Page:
Two new Collaboration Search Pilot Programs are or will soon be available to patent applicants. The Collaboration Search Pilot Program (CSP) between the United States Patent and Trademark Office (USPTO) and the Japan Patent Office (JPO) is available as of August 1, 2015. The CSP between the USPTO and the Korean Intellectual Property Office (KIPO) becomes available on September 1, 2015. The CSPs, which are free, afford applicants the opportunity to expedite prosecution of related applications at the USPTO and at the JPO or KIPO. Unlike the Patent Prosecution Highway, allowance need not be secured in one of the participating offices prior to expediting examination in another office.
In general, the CSPs allow the USPTO and the JPO/KIPO to each conduct a prior art search for its pending application and share the search results with the applicant before a first action is mailed to the applicant. The pilot nature of the CSPs will allow the offices to evaluate whether the search sharing improves the examination process or provides more consistent results across the patent offices. Additionally, U.S. applications under either CSP will be granted special status and placed on the examiner’s special docket, effectively moving the application up in the queue for speedier examination.
From 1 March 2015, a new agreement will come into force that allows European patents to be validated in Morocco. This is the first time that a non-member country of the European Patent Organisation will have recognised European patents as national patents. It takes the number of countries in which patent protection can be obtained with a single European patent application to 41.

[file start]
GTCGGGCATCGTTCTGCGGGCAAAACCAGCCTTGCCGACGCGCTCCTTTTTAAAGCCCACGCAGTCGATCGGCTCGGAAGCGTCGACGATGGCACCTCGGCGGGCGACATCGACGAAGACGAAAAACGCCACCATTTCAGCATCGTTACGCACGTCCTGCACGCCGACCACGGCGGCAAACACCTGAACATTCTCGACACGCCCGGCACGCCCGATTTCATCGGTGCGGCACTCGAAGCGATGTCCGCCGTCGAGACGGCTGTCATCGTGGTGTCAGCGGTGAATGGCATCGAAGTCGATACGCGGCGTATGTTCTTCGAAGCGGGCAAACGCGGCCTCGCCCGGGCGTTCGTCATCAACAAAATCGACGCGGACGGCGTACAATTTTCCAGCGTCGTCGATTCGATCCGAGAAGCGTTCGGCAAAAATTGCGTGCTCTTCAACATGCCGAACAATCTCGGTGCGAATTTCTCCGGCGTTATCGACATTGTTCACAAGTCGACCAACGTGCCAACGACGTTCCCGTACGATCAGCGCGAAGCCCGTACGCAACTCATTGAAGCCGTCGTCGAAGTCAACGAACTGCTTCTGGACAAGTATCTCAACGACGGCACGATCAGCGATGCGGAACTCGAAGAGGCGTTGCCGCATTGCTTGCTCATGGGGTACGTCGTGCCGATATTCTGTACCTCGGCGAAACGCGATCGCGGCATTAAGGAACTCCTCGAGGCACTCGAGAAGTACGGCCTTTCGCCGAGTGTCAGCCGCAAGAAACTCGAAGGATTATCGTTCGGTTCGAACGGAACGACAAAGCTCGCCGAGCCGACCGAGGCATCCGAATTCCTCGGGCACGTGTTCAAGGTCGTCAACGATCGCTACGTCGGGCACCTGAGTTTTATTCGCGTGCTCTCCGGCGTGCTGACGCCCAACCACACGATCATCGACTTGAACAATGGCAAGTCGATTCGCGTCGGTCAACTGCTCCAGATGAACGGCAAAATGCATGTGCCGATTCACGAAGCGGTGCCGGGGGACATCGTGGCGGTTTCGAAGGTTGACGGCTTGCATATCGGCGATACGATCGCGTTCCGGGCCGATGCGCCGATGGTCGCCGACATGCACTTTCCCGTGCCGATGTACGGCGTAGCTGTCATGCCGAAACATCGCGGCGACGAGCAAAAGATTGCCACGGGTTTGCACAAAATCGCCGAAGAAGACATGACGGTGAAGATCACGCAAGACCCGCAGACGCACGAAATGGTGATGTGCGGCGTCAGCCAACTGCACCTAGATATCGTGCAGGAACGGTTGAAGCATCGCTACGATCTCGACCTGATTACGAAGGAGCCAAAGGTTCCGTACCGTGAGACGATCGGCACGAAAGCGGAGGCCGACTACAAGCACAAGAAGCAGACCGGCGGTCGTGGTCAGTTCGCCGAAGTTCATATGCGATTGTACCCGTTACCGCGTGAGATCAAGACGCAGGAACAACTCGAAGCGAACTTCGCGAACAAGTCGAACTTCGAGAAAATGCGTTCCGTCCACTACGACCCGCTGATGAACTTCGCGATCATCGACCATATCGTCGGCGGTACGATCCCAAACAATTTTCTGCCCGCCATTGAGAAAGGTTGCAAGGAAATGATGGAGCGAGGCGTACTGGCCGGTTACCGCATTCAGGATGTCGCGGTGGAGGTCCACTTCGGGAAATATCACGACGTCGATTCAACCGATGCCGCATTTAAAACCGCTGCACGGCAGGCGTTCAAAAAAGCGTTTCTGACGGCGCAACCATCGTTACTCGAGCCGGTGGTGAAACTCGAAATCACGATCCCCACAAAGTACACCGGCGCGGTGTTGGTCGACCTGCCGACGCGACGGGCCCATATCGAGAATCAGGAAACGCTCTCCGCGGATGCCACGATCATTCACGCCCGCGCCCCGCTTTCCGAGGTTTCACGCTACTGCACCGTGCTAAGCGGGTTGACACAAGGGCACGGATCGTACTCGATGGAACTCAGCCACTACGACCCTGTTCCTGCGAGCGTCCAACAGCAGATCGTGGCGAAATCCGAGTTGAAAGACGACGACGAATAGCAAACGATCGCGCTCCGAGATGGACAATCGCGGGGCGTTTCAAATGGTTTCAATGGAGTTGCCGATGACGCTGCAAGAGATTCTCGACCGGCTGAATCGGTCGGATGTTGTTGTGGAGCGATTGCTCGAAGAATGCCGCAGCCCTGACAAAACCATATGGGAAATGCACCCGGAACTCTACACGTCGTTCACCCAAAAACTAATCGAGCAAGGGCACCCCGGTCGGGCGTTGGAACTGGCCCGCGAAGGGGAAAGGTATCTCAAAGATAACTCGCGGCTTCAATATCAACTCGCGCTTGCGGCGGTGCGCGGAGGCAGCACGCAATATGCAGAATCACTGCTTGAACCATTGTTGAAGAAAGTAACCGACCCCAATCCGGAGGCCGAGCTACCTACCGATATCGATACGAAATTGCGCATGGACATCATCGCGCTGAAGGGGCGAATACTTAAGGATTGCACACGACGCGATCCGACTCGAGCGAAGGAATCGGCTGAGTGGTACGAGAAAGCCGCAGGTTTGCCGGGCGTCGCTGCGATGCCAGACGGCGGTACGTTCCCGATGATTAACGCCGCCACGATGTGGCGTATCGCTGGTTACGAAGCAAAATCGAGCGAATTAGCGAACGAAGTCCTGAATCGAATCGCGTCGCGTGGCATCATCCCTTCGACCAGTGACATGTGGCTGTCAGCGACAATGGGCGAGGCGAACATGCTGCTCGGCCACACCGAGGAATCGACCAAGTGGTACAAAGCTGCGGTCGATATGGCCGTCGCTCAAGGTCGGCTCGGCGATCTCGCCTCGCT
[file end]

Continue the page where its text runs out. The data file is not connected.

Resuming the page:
A request for validation in Morocco will be automatically included in any European or international application filed from 1 March 2015. For the request to take effect, however, a validation fee of €240 must be paid to the European Patent Office within 6 months of the publication of the European search report or on expiry of the time limit for regional phase entry of an international application, which is the same period within which the designation and extension fees are due. Limited and costly remedies for late payment of the validation fee will be available.
Similar agreements are expected to enter into force in Tunisia and Moldova in the future, pending ratification by their respective national governments.
The Japanese Patent Act was revised on May 14, 2014 to provide for post-grant oppositions within one year of the rule change, i.e., by May 14, 2015 (the exact effective date has not yet been set). Under the new opposition system, any party, including non-interested parties and straw men, will be able to file an opposition within 6 months of patent issuance and thus potentially cause invalidation soon after patent grant. In anticipation of the new system less than four months away, parties may wish to begin preparing now and consider being more aggressive in monitoring competitors’ Japanese patent applications and allocating resources to file oppositions, as discussed further below. Continue Reading Prepare for the Japanese Patent Opposition System Coming Soon